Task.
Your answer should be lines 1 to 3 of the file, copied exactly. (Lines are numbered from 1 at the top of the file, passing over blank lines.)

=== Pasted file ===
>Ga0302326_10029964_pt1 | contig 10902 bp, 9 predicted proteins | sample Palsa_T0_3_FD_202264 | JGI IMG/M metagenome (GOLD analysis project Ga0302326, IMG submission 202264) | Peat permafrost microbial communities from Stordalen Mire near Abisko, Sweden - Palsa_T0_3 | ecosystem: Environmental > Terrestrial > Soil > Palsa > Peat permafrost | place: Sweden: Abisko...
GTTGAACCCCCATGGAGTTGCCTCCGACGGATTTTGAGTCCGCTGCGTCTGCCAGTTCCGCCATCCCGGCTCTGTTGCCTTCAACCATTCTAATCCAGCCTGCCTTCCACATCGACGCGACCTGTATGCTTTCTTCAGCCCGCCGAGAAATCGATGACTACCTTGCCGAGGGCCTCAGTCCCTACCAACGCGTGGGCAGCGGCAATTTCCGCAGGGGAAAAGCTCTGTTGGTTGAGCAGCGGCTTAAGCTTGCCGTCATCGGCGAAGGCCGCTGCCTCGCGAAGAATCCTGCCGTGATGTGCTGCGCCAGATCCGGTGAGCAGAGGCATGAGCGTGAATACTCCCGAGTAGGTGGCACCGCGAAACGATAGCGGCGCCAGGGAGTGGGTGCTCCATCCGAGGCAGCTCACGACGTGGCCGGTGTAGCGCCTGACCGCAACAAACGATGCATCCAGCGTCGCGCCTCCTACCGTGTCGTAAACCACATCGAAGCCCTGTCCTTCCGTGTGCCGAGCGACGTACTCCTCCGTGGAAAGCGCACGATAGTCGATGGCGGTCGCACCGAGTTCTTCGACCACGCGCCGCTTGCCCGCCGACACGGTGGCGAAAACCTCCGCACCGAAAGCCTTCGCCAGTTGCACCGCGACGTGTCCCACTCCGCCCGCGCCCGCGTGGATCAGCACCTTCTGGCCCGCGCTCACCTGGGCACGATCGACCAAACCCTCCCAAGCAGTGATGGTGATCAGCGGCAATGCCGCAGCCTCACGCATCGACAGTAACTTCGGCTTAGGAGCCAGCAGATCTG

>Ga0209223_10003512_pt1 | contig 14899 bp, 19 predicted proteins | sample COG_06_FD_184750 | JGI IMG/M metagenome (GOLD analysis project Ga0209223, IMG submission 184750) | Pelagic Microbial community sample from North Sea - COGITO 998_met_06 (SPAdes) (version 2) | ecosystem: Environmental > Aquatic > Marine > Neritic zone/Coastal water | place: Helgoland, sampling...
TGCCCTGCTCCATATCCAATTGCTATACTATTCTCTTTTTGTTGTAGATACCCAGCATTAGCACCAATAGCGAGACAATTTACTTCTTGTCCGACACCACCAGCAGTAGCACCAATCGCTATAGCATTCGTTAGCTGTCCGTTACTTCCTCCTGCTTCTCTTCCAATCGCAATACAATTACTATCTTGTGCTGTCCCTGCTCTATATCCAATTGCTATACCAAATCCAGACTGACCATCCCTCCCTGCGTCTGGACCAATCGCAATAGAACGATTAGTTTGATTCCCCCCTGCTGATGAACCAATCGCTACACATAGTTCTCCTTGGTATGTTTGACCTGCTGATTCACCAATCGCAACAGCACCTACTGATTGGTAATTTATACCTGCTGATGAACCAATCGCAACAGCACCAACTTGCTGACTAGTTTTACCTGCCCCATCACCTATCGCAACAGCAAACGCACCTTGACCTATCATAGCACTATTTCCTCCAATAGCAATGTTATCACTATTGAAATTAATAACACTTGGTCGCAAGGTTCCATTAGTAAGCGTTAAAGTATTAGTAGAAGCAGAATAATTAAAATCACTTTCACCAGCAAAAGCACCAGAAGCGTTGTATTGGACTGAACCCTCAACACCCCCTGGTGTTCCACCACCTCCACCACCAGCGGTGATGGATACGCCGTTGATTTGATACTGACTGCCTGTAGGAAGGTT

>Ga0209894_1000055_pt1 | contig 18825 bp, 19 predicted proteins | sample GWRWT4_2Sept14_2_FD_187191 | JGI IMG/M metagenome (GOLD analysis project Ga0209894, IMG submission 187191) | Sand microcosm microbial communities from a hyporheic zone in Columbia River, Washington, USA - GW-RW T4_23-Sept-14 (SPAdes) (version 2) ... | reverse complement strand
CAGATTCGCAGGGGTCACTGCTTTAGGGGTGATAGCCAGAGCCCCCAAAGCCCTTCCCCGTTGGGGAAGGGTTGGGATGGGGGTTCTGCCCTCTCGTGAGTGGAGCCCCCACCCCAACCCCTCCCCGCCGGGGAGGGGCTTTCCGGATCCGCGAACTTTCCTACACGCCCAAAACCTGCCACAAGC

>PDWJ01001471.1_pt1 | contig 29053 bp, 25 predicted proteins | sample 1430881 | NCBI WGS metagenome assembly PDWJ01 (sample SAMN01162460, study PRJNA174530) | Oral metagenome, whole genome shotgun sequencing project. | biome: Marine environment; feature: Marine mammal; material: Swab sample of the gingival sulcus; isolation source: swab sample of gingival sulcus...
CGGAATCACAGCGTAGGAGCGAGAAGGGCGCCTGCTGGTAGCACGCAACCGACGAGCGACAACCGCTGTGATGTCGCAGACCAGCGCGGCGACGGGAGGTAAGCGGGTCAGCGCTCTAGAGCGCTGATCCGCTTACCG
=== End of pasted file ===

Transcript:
>Ga0302326_10029964_pt1 | contig 10902 bp, 9 predicted proteins | sample Palsa_T0_3_FD_202264 | JGI IMG/M metagenome (GOLD analysis project Ga0302326, IMG submission 202264) | Peat permafrost microbial communities from Stordalen Mire near Abisko, Sweden - Palsa_T0_3 | ecosystem: Environmental > Terrestrial > Soil > Palsa > Peat permafrost | place: Sweden: Abisko...
GTTGAACCCCCATGGAGTTGCCTCCGACGGATTTTGAGTCCGCTGCGTCTGCCAGTTCCGCCATCCCGGCTCTGTTGCCTTCAACCATTCTAATCCAGCCTGCCTTCCACATCGACGCGACCTGTATGCTTTCTTCAGCCCGCCGAGAAATCGATGACTACCTTGCCGAGGGCCTCAGTCCCTACCAACGCGTGGGCAGCGGCAATTTCCGCAGGGGAAAAGCTCTGTTGGTTGAGCAGCGGCTTAAGCTTGCCGTCATCGGCGAAGGCCGCTGCCTCGCGAAGAATCCTGCCGTGATGTGCTGCGCCAGATCCGGTGAGCAGAGGCATGAGCGTGAATACTCCCGAGTAGGTGGCACCGCGAAACGATAGCGGCGCCAGGGAGTGGGTGCTCCATCCGAGGCAGCTCACGACGTGGCCGGTGTAGCGCCTGACCGCAACAAACGATGCATCCAGCGTCGCGCCTCCTACCGTGTCGTAAACCACATCGAAGCCCTGTCCTTCCGTGTGCCGAGCGACGTACTCCTCCGTGGAAAGCGCACGATAGTCGATGGCGGTCGCACCGAGTTCTTCGACCACGCGCCGCTTGCCCGCCGACACGGTGGCGAAAACCTCCGCACCGAAAGCCTTCGCCAGTTGCACCGCGACGTGTCCCACTCCGCCCGCGCCCGCGTGGATCAGCACCTTCTGGCCCGCGCTCACCTGGGCACGATCGACCAAACCCTCCCAAGCAGTGATGGTGATCAGCGGCAATGCCGCAGCCTCACGCATCGACAGTAACTTCGGCTTAGGAGCCAGCAGATCTG

>Ga0209223_10003512_pt1 | contig 14899 bp, 19 predicted proteins | sample COG_06_FD_184750 | JGI IMG/M metagenome (GOLD analysis project Ga0209223, IMG submission 184750) | Pelagic Microbial community sample from North Sea - COGITO 998_met_06 (SPAdes) (version 2) | ecosystem: Environmental > Aquatic > Marine > Neritic zone/Coastal water | place: Helgoland, sampling...